A weekend burst of spring cleaning unearthed a dusty box containing editorial-page columns that I wrote in 1993-94, my last two years as a regular columnist for The News & Observer. A headline on December 16, 1994, caught my eye — “Semantics of division’ threaten N.C. schools.“ Especially that phrase “semantics of division.”
My column dealt with a briefing paper issued by the Public School Forum of North Carolina, examining an especially bitter, community-fracturing clash in Gaston County between education-reform advocates and religious-right activists. The late Bill Friday, the former UNC president, had collaborated with the Forum to learn lessons from that episode of civic hostility in the county where he grew up.
“Separating the false claims, unfair charges, semantics of division and semantics of reform from the central issue – how to make schools better – is a daunting task,”
said the briefing paper. “Yet responsible people everywhere must shoulder it if schools in North Carolina and the nation are to become second to none.”
While I can think no recent flare-up of the sort that ripped through Gaston County 20 years ago, it strikes me that today’s great debate about the future of preK-12 public education still features “semantics of division and semantics of reform.”
We use words that obscure, that exaggerate, that create dissonance.
Public school administrators and advocates often leave parents and the public numbed with the glib use of insider jargon and acronyms. The state Board of Education has a “task force on summative assessments.” Its recent agenda devoted a half hour to “accountability pilot – performance assessment of competency education (PACE).”
The definitions of “summative assessment’’ and “competency education” don’t easily come to my mind. Outside of those fluent in education-ese,
It’s no wonder people often feel left out of the conversation, or subjected to what seem bureaucratic decisions disconnected from real life.
Even worse, in my view, are citizens who blithely, and in sweeping generalities, pronounce public education broken or a failure. Reality, of course, is much more complex, nuanced, a mixture of success and distress.
No one who saw “Miss Saigon’’ at Enloe High School, who heard a New Orleans-style jazz performed by Leesville High students, or who attended a performance of “Thoroughly Modern Millie’’ by Martin Middle School students walked away with a sense that our public schools are failing. Every day I’m on campus in Chapel Hill, I see – and teach – students well prepared by their public schools and succeeding at higher education.
And yet, we know that North Carolina has hundreds of high schools and middle schools in rural communities and small counties that cannot muster the resources and produce the array of educational offerings of an Enloe, Leesville, or Martin Middle in Wake County. We know that achievement gaps persist between and among white, black, and Latino students. We know that international measurements have shown U.S. students, as a whole, scoring below economic-competitor nations.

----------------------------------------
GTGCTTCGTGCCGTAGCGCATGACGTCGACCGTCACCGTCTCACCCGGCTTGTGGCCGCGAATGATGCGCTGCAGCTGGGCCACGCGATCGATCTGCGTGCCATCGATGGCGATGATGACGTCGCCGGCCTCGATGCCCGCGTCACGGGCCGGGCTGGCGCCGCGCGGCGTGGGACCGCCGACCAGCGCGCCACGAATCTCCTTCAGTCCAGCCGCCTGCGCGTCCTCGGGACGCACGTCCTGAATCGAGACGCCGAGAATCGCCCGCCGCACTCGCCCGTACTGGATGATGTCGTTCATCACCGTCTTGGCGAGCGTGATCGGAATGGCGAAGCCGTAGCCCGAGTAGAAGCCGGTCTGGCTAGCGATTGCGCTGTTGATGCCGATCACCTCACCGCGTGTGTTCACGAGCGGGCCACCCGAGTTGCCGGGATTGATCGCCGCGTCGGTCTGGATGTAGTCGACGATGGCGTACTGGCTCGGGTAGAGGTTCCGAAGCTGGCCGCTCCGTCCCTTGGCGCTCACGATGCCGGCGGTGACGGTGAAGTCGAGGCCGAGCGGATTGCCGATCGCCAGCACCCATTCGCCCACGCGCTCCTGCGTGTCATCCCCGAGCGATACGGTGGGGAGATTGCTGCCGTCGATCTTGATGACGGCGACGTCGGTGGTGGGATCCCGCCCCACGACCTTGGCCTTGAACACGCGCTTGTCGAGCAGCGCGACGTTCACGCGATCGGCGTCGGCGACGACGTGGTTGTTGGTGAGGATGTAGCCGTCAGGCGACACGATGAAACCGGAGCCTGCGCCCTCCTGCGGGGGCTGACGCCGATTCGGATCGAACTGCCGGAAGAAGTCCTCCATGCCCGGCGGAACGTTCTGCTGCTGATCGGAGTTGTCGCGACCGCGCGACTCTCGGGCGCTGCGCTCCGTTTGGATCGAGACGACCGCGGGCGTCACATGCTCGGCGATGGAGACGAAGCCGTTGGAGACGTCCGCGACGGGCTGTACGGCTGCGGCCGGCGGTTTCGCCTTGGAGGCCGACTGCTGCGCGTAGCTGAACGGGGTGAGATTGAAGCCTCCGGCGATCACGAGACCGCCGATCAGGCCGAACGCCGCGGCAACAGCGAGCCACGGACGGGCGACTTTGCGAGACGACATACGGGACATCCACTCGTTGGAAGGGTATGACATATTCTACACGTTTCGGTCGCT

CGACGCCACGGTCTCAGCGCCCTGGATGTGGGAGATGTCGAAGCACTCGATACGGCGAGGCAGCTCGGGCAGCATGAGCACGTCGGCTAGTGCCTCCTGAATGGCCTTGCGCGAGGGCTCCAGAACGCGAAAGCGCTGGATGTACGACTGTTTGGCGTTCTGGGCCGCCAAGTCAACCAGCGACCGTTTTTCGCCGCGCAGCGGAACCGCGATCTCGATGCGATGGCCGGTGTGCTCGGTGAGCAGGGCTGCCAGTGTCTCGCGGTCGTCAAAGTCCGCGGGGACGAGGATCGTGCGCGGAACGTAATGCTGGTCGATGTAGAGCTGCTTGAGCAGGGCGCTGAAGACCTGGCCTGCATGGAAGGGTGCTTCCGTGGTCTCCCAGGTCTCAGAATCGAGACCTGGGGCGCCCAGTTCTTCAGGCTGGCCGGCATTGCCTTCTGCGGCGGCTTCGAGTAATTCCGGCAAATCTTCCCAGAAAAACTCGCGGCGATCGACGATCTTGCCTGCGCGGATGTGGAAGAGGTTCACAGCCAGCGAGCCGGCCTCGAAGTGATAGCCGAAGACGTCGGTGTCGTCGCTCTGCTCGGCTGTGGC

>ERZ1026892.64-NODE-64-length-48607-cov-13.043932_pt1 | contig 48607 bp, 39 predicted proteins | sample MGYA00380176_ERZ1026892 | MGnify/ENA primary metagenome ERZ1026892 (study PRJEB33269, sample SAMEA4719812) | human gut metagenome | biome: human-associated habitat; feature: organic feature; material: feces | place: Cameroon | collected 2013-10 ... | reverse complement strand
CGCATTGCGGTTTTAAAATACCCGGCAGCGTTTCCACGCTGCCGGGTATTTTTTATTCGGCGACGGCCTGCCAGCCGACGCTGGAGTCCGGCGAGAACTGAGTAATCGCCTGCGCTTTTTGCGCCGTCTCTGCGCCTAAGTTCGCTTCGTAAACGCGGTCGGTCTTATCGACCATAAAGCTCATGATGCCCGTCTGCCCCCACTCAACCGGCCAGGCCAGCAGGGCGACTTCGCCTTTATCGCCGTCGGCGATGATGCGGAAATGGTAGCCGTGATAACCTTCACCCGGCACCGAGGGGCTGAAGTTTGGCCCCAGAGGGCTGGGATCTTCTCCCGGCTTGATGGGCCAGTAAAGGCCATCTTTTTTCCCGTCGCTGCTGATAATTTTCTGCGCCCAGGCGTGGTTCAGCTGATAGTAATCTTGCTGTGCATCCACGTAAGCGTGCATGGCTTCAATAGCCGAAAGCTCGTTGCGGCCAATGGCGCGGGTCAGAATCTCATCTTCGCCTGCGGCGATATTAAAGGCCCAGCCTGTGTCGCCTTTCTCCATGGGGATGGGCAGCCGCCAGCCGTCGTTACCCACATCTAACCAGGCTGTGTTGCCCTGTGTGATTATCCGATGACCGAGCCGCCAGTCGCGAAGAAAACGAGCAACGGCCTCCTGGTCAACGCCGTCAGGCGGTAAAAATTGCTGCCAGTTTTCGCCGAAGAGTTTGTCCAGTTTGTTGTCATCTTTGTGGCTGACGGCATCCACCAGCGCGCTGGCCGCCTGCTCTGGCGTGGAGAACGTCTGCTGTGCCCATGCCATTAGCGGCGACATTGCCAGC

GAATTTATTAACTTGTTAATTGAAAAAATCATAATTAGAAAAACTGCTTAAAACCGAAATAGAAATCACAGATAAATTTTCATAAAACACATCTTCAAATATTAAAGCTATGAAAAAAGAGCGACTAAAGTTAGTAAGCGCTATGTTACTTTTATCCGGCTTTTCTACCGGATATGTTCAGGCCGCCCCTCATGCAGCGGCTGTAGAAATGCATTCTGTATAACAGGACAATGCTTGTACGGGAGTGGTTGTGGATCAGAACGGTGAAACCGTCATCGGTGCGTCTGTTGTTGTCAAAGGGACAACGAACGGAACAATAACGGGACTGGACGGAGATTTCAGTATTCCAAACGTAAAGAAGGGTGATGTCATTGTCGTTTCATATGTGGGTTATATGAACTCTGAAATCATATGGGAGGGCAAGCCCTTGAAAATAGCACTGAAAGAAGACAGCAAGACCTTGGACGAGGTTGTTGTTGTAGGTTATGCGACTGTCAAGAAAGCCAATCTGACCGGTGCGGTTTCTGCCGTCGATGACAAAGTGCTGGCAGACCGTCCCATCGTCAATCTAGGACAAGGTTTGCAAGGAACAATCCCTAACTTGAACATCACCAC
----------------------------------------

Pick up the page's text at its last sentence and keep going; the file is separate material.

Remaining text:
Many North Carolinians have voted with their feet, as it were, by shifting their children into charter schools, private schools, or homeschools. Some seek an environment appropriate for their own child’s development; some act out of religious conviction.
Parents doing what’s best for their children deserve respect.
Still, what deeply troubles public school supporters these days is the emergence of political forces and policymakers who appear to regard education only as a private good rather than also as a community-building and democracy-enhancing asset. A bright fault line in the great education debate falls along the public v. private divide.
Thomas Jefferson, who founded a public university, spoke and wrote regularly about the importance of education in forging a nation. The Economist of Britain recently began an article with an observation from the nation’s third president: “In his proposal for reforming the curriculum at William and Mary College, Thomas Jefferson wrote that it should nurture ‘those talents which nature has sown as liberally among the poor as the rich, but which perish without use, if not sought for and cultivated.’”
“…how to make schools better.”
For most North Carolina young people, our traditional public schools will remain the primary educational pipeline to a college or a university or life beyond. Every graduate of a charter school, private school, and homeschool will enter a society mostly populated by people who have attended traditional public schools. As knowledge expands, the economy changes, and our population shifts, public schools will always face challenges of keeping up and coping. The central issue remains, as the Public School Forum’s 1994 briefing paper put it, “how to make schools better.”